The Dark Side of the Super Bowl: Child Sex Trafficking
So near yet so far from the razzle-dazzle excitement of America’s premier sporting event, child sex trafficking is the dark side of the Super Bowl. Last year, tens of thousands of trafficking victims were brought to the Miami area, forced to service hordes of horny men with cash to burn. With the average age that girls are tricked into sex slavery being 13, many of the victims were children.
With tomorrow’s Super Bowl XLV to be played in Arlington, Texas, human trafficking experts and law enforcement officials fear there could be even more victims exploited. Texas has the second highest number of trafficking victims after California, with 38% of all calls to the national human trafficking hotline originating in the Lone Star State.
Texas Attorney General Greg Abbott, who described the Super Bowl as “one of the biggest human trafficking events in the United States,” has impressed activists with how seriously he’s taking the threat.
“The involvement of the attorney general and law enforcement is far greater than anything we’ve seen before,” Malika Saada Saar, executive director of the anti-trafficking group Rebecca Project for Human Rights, told Newsweek. “We’re trying to send a message to human traffickers that we are watching them,” Abbott said. “We will find them, arrest them, and put them behind bars.”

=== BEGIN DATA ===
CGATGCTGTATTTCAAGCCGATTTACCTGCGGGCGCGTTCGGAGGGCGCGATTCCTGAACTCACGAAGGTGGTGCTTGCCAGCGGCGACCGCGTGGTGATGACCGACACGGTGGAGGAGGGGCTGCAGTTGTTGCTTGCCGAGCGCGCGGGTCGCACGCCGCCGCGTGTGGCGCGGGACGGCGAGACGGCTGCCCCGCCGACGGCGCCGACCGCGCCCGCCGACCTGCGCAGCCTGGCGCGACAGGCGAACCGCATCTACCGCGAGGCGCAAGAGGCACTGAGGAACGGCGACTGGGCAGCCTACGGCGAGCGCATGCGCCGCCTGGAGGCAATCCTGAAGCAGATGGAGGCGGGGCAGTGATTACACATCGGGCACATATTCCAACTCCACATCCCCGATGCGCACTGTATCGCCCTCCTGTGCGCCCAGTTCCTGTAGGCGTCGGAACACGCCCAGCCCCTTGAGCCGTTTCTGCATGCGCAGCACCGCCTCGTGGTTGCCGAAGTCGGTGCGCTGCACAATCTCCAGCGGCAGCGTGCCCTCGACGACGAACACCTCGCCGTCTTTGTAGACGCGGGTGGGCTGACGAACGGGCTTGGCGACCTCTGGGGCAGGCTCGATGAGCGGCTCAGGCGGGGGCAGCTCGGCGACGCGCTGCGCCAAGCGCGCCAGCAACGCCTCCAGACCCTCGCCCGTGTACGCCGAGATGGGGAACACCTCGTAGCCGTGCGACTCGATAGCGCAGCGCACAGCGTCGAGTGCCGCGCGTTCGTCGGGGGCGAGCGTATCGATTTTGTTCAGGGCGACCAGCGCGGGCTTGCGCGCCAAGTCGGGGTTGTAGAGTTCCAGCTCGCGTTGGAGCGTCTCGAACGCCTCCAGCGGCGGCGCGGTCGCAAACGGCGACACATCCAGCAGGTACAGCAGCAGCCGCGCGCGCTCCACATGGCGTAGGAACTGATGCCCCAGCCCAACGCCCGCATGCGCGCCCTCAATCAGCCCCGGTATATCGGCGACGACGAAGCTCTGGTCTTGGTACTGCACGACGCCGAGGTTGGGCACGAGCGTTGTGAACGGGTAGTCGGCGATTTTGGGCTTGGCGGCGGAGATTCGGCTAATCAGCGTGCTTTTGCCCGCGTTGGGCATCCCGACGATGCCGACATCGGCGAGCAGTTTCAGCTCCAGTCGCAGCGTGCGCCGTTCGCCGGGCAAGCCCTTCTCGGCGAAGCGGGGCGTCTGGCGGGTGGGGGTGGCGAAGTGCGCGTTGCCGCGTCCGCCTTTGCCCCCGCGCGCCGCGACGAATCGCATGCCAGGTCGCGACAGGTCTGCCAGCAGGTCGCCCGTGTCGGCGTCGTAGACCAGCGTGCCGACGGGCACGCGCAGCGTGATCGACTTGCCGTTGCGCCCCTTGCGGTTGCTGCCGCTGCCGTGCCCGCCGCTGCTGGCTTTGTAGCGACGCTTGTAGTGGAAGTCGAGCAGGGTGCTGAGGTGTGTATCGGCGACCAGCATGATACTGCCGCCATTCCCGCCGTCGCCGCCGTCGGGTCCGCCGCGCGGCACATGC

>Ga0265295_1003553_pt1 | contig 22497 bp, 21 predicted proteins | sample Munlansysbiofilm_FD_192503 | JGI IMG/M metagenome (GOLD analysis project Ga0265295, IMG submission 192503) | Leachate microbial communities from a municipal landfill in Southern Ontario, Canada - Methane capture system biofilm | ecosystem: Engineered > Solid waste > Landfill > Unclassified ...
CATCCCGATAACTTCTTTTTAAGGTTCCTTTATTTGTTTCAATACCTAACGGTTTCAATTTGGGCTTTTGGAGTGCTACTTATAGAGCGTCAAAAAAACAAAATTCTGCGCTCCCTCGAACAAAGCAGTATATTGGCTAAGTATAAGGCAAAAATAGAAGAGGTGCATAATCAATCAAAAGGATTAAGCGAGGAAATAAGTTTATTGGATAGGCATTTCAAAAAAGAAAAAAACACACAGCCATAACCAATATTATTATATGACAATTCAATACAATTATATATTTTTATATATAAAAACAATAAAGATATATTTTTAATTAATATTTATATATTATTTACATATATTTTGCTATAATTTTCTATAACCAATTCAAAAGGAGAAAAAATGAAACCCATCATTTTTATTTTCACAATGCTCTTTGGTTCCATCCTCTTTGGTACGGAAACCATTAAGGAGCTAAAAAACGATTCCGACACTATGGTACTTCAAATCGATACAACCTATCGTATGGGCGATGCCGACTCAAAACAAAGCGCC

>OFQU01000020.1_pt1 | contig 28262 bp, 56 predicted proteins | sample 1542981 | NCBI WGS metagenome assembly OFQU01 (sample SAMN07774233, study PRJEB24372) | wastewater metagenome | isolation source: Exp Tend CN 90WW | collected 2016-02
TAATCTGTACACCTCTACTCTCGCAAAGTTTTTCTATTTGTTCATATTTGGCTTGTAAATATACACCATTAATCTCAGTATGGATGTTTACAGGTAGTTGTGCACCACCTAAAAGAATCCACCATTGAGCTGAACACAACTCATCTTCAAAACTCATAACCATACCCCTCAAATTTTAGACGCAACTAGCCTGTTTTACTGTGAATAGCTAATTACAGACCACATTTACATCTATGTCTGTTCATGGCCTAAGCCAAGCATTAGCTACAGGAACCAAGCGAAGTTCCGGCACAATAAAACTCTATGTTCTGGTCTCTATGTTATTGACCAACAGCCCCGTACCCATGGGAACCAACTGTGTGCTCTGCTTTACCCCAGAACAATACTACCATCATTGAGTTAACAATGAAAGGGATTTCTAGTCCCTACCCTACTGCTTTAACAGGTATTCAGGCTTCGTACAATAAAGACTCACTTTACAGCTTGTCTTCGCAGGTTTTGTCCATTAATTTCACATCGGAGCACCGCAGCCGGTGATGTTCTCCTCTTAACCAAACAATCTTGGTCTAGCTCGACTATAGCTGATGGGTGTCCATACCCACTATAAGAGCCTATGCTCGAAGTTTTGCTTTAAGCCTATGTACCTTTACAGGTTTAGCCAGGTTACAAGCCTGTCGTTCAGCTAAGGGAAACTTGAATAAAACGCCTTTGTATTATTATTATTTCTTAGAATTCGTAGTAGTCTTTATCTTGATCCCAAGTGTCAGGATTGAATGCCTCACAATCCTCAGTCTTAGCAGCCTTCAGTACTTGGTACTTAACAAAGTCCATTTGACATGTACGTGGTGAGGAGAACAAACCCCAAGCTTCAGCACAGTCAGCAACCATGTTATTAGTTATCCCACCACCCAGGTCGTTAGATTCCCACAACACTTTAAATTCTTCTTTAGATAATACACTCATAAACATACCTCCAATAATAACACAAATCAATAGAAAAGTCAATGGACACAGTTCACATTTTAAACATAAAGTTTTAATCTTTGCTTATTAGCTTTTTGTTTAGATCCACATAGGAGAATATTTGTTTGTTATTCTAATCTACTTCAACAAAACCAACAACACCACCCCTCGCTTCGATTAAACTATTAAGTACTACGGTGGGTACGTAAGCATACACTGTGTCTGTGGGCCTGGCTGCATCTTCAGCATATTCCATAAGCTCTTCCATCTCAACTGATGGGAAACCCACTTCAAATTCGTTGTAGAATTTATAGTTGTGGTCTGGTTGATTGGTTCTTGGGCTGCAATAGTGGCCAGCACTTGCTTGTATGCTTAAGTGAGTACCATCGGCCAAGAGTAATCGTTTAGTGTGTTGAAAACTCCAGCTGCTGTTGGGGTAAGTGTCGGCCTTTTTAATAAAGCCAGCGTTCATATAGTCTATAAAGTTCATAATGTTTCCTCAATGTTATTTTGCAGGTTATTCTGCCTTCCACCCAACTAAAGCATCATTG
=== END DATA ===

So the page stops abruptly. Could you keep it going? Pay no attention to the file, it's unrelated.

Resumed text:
To that end, the FBI and the attorney general’s office have assigned two dozen extra officers who will target the pimps and johns who trade in children. Targeting these men, rather that the girls who are their victims, is a refreshing and just strategy that differs from years past when the girls were often arrested and imprisoned.
“Sometimes, if not frequently, people who are seemingly offering up prostitution services are victims of human trafficking,” Saada Saar told Newsweek, “Instead of trying to commit a crime, they are victims of a crime.”
It’s not just law enforcement agencies and advocacy groups that are making an effort to combat this disgusting crime. Representatives from major airlines like American, Delta, United, Qantas and American Eagle have held training sessions to teach employees how to spot trafficking victims. Even players have gotten involved: Jay Ratliff, a three-time Pro-Bowler from the Dallas Cowboys, made a public service announcement titled “Real men don’t buy children.”